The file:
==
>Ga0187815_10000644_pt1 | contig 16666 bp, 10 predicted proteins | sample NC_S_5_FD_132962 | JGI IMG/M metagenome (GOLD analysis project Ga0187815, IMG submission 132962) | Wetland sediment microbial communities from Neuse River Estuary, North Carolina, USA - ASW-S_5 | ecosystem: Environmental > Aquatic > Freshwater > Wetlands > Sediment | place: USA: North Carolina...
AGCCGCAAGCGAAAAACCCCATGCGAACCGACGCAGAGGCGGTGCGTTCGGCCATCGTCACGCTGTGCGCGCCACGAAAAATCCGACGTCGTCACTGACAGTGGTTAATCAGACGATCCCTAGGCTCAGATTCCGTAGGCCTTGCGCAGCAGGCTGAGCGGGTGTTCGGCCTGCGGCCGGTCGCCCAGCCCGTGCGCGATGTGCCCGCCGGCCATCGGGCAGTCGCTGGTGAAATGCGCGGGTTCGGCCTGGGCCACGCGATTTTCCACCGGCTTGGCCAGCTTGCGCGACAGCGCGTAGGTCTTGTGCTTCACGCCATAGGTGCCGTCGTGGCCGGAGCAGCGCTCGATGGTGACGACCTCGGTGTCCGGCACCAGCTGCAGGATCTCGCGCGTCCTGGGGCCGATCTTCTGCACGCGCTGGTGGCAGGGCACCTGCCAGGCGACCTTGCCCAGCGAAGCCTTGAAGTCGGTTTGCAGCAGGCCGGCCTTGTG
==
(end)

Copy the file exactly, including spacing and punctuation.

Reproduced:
>Ga0187815_10000644_pt1 | contig 16666 bp, 10 predicted proteins | sample NC_S_5_FD_132962 | JGI IMG/M metagenome (GOLD analysis project Ga0187815, IMG submission 132962) | Wetland sediment microbial communities from Neuse River Estuary, North Carolina, USA - ASW-S_5 | ecosystem: Environmental > Aquatic > Freshwater > Wetlands > Sediment | place: USA: North Carolina...
AGCCGCAAGCGAAAAACCCCATGCGAACCGACGCAGAGGCGGTGCGTTCGGCCATCGTCACGCTGTGCGCGCCACGAAAAATCCGACGTCGTCACTGACAGTGGTTAATCAGACGATCCCTAGGCTCAGATTCCGTAGGCCTTGCGCAGCAGGCTGAGCGGGTGTTCGGCCTGCGGCCGGTCGCCCAGCCCGTGCGCGATGTGCCCGCCGGCCATCGGGCAGTCGCTGGTGAAATGCGCGGGTTCGGCCTGGGCCACGCGATTTTCCACCGGCTTGGCCAGCTTGCGCGACAGCGCGTAGGTCTTGTGCTTCACGCCATAGGTGCCGTCGTGGCCGGAGCAGCGCTCGATGGTGACGACCTCGGTGTCCGGCACCAGCTGCAGGATCTCGCGCGTCCTGGGGCCGATCTTCTGCACGCGCTGGTGGCAGGGCACCTGCCAGGCGACCTTGCCCAGCGAAGCCTTGAAGTCGGTTTGCAGCAGGCCGGCCTTGTG